Research has demonstrated that social presence not only affects outcomes but also student, and possibly instructor, satisfaction with a course [1]. Teacher immediacy behaviors and the presence of others are especially important issues for those involved in delivering online education. This study explored the role of social presence in online learning environments and its relationship to students’ perceptions of learning and satisfaction with the instructor. The participants for this study were students who completed Empire State College’s (ESC) online learning courses in the spring of 2000 and completed the end of semester course survey (n=97). A correlational design was utilized. This study found that students with high overall perceptions of social presence also scored high in terms of perceived learning and perceived satisfaction with the instructor. S

Richardson, J., & Swan, K. (2003). Examing social presence in online courses in relation to students' perceived learning and satisfaction.

Identifying the pitfalls for social interaction in computer-supported collaborative learning environments: a review of the research

Computer-mediated world-wide networks have enabled a shift from contiguous learning groups to asynchronous distributed learning groups utilizing computer-supported collaborative learning environments. Although these environments can support communication and collaboration, both research and field observations are not always positive about their working. This article focuses on factors which may cause this discrepancy, centering on two pitfalls that appear to impede achieving the desired results, namely taking for granted that participants will socially interact simply because the environment makes it possible and neglecting the social (psychological) dimension of the desired social interaction. It examines the social interactions which determine how groups develop, how sound social spaces characterized by group cohesion, trust, respect and belonging are established, and how a sense of community of learning is established.

Kreijns, K., Kirschner, P. A., & Jochems, W. (2003). Identifying the pitfalls for social interaction in computer-supported collaborative learning environments: a review of the research. Computers in human behavior, 19(3), 335-353.

Social software and participatory learning: Pedagogical choices with technology affordances in the Web 2.0 era

The two-way Web has arrived, accompanied by a raft of affordances that expand how we teach, communicate, learn and create knowledge. New trends are emerging in the way information is distributed and consumed. Emerging “Web 2.0” services such as blogs, wikis and social bookmarking applications, as well as social networking sites like MySpace, Friendster and Facebook, are seen as more social and personal, and based on “microcontent”, i.e., digital content in small fragments that may be combined and recombined by individuals to produce new patterns, images and interpretations. This paper investigates the affordances of Web 2.0 and social software and the choices and constraints they offer to tertiary teachers and learners. A discussion of emerging pedagogical models is presented to demonstrate that we now have access to an enabling suite of tools to support greater learner choice and self-direction.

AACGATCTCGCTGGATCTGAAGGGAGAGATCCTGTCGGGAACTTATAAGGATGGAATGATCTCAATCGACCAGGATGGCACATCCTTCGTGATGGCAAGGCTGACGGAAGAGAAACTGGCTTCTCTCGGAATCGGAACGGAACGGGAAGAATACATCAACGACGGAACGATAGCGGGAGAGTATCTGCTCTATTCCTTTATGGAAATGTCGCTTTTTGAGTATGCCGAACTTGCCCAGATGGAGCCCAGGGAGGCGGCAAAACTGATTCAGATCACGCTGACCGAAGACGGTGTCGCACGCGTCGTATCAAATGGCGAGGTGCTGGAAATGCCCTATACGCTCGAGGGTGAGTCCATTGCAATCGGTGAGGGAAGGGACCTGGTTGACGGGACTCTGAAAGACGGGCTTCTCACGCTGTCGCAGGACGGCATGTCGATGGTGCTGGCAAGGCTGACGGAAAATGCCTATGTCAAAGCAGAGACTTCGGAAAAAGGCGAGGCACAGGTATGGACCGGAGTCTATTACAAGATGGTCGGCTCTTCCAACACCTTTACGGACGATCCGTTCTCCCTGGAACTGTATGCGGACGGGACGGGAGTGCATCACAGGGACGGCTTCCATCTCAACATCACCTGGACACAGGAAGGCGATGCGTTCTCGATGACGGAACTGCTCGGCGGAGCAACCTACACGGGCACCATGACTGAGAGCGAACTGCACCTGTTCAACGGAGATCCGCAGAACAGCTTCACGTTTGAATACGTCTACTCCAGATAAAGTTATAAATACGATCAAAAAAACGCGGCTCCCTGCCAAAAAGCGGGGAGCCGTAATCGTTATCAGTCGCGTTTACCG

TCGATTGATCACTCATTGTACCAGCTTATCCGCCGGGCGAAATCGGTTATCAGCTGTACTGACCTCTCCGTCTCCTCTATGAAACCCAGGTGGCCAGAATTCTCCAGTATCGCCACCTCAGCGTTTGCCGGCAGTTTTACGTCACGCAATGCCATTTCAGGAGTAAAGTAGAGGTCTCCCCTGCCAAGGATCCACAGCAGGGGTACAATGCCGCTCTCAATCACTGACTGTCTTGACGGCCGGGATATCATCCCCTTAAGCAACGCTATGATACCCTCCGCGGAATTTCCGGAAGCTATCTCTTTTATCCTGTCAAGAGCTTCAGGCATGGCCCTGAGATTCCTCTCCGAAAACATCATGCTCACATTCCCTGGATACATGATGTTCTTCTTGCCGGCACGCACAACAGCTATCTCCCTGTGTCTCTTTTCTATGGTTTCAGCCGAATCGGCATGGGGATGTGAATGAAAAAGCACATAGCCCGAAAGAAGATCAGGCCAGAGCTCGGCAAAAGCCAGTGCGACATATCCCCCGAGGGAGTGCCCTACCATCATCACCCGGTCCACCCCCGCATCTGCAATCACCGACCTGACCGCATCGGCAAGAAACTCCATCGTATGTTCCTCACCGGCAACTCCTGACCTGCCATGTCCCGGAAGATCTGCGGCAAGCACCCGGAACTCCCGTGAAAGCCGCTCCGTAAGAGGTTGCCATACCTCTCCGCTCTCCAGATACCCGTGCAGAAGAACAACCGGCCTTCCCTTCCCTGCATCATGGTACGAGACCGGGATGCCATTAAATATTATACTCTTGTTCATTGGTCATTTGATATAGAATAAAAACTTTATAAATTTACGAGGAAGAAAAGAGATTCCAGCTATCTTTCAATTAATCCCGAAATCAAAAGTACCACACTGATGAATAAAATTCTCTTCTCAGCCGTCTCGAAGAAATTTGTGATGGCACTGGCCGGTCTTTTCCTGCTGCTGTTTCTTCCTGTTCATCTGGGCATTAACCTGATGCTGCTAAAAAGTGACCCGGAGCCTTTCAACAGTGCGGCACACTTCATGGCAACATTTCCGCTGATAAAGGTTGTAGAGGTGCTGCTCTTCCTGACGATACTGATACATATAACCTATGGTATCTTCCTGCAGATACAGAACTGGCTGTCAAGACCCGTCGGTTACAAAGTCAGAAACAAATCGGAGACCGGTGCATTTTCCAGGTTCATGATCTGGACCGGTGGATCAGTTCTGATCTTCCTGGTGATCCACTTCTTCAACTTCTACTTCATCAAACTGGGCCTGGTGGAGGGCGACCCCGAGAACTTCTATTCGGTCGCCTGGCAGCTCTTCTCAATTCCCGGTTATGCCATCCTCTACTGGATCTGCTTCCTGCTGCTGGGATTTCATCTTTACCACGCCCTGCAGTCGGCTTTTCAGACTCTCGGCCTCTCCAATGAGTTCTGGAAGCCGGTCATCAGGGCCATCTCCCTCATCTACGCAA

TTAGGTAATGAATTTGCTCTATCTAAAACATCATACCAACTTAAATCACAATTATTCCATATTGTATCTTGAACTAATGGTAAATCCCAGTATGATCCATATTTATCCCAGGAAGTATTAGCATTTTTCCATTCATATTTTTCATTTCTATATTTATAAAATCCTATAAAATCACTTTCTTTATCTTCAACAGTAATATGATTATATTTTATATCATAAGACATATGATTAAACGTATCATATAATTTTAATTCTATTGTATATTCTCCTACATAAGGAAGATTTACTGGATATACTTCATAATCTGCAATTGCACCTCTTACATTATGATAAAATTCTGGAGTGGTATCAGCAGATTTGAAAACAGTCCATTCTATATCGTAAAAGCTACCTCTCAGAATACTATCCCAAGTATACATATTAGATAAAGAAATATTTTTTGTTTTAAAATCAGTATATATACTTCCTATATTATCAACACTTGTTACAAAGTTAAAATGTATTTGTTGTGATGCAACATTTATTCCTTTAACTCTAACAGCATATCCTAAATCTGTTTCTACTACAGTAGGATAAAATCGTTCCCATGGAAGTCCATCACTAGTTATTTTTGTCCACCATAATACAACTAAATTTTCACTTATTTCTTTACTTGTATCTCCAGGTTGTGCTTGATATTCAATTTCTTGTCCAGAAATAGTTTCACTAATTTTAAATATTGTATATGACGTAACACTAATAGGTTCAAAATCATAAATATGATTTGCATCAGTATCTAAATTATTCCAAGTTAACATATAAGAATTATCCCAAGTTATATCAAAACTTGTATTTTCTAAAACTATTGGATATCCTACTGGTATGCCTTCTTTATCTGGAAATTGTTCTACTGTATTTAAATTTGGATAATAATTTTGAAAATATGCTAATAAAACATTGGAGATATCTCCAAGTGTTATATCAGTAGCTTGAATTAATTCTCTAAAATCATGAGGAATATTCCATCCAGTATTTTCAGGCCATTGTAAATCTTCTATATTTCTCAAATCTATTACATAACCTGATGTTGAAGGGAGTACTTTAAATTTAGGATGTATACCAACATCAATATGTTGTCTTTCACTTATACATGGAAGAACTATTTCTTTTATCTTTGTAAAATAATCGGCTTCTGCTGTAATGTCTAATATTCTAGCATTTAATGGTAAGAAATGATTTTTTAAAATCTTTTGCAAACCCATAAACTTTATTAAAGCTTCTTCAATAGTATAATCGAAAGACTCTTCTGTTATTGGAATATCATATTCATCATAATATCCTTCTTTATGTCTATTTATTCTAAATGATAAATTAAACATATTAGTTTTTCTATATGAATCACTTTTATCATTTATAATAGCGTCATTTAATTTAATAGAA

McLoughlin, C., & Lee, M. J. (2007, December). Social software and participatory learning: Pedagogical choices with technology affordances in the Web 2.0 era. In ICT: Providing choices for learners and learning. Proceedings ascilite Singapore 2007 (pp. 664-675).

Social Learning Theory in Second Life

One of the current trends in distance education is the use of multi-user virtual environments (MUVE) as a training platform. MUVEs are being used for both formal and informal online learning. Second Life is a popular MUVEs being used for education today. Teaching and learning in Second Life requires a paradigm shift by educators, researchers, and learners who must adapt to a new environment of teaching and learning. Although things are done differently, many traditional learning theories can apply to Second Life. Examples of Albert Bandura’s social learning theory in Second Life are explored in this paper.

Smith, M., & Berge, Z. L. (2009). Social Learning in Second Life. Journal of online learning and teaching, 5(2), 439.


Albert Bandura

Albert Bandura OC (/bænˈdʊərə/; born December 4, 1925) is a psychologist who is the David Starr Jordan Professor Emeritus of Social Science in Psychology at Stanford University. For almost six decades, he has been responsible for contributions to the field of education and to many fields of psychology, including social cognitive theory, therapy, and personality psychology, and was also influential in the transition between behaviorism and cognitive psychology. He is known as the originator of social learning theory (renamed the social cognitive theory) and the theoretical construct of self-efficacy, and is also responsible for the influential 1961 Bobo doll experiment.